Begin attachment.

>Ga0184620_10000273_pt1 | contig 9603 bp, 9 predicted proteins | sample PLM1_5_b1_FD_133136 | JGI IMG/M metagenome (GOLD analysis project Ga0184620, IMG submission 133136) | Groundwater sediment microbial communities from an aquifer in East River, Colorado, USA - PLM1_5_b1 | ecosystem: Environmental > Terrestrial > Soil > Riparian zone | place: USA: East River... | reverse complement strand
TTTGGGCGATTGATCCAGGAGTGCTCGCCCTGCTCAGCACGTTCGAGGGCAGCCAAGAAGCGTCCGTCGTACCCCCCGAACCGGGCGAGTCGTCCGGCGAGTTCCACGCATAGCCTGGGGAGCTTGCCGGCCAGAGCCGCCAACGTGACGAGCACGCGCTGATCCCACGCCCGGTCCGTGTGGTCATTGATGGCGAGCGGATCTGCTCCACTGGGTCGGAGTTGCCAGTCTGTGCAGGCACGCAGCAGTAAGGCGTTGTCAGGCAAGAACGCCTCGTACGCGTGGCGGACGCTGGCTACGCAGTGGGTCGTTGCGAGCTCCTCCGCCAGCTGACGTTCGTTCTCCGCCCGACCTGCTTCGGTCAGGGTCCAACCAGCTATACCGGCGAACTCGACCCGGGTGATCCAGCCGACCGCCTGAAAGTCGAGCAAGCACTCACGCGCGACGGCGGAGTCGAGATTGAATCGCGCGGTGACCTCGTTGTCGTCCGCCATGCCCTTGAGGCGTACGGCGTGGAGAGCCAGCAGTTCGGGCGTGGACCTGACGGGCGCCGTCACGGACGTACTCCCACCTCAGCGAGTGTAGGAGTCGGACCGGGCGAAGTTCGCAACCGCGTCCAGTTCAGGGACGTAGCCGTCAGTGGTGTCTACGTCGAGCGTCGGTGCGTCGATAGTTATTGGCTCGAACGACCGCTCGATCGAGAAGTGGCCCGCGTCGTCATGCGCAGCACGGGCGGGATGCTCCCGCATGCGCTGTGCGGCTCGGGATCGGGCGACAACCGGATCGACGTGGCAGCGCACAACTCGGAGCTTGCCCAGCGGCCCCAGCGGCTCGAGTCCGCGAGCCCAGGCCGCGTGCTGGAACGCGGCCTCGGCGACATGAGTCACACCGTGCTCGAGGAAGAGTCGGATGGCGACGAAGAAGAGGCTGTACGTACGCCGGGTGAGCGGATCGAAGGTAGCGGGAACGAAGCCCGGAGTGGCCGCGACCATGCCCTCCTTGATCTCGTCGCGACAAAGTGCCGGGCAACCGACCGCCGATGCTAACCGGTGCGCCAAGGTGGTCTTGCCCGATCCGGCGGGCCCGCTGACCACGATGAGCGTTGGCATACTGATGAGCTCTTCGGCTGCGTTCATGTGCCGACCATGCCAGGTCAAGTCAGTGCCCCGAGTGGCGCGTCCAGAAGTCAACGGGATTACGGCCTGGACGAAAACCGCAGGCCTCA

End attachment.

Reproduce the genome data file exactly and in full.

>Ga0184620_10000273_pt1 | contig 9603 bp, 9 predicted proteins | sample PLM1_5_b1_FD_133136 | JGI IMG/M metagenome (GOLD analysis project Ga0184620, IMG submission 133136) | Groundwater sediment microbial communities from an aquifer in East River, Colorado, USA - PLM1_5_b1 | ecosystem: Environmental > Terrestrial > Soil > Riparian zone | place: USA: East River... | reverse complement strand
TTTGGGCGATTGATCCAGGAGTGCTCGCCCTGCTCAGCACGTTCGAGGGCAGCCAAGAAGCGTCCGTCGTACCCCCCGAACCGGGCGAGTCGTCCGGCGAGTTCCACGCATAGCCTGGGGAGCTTGCCGGCCAGAGCCGCCAACGTGACGAGCACGCGCTGATCCCACGCCCGGTCCGTGTGGTCATTGATGGCGAGCGGATCTGCTCCACTGGGTCGGAGTTGCCAGTCTGTGCAGGCACGCAGCAGTAAGGCGTTGTCAGGCAAGAACGCCTCGTACGCGTGGCGGACGCTGGCTACGCAGTGGGTCGTTGCGAGCTCCTCCGCCAGCTGACGTTCGTTCTCCGCCCGACCTGCTTCGGTCAGGGTCCAACCAGCTATACCGGCGAACTCGACCCGGGTGATCCAGCCGACCGCCTGAAAGTCGAGCAAGCACTCACGCGCGACGGCGGAGTCGAGATTGAATCGCGCGGTGACCTCGTTGTCGTCCGCCATGCCCTTGAGGCGTACGGCGTGGAGAGCCAGCAGTTCGGGCGTGGACCTGACGGGCGCCGTCACGGACGTACTCCCACCTCAGCGAGTGTAGGAGTCGGACCGGGCGAAGTTCGCAACCGCGTCCAGTTCAGGGACGTAGCCGTCAGTGGTGTCTACGTCGAGCGTCGGTGCGTCGATAGTTATTGGCTCGAACGACCGCTCGATCGAGAAGTGGCCCGCGTCGTCATGCGCAGCACGGGCGGGATGCTCCCGCATGCGCTGTGCGGCTCGGGATCGGGCGACAACCGGATCGACGTGGCAGCGCACAACTCGGAGCTTGCCCAGCGGCCCCAGCGGCTCGAGTCCGCGAGCCCAGGCCGCGTGCTGGAACGCGGCCTCGGCGACATGAGTCACACCGTGCTCGAGGAAGAGTCGGATGGCGACGAAGAAGAGGCTGTACGTACGCCGGGTGAGCGGATCGAAGGTAGCGGGAACGAAGCCCGGAGTGGCCGCGACCATGCCCTCCTTGATCTCGTCGCGACAAAGTGCCGGGCAACCGACCGCCGATGCTAACCGGTGCGCCAAGGTGGTCTTGCCCGATCCGGCGGGCCCGCTGACCACGATGAGCGTTGGCATACTGATGAGCTCTTCGGCTGCGTTCATGTGCCGACCATGCCAGGTCAAGTCAGTGCCCCGAGTGGCGCGTCCAGAAGTCAACGGGATTACGGCCTGGACGAAAACCGCAGGCCTCA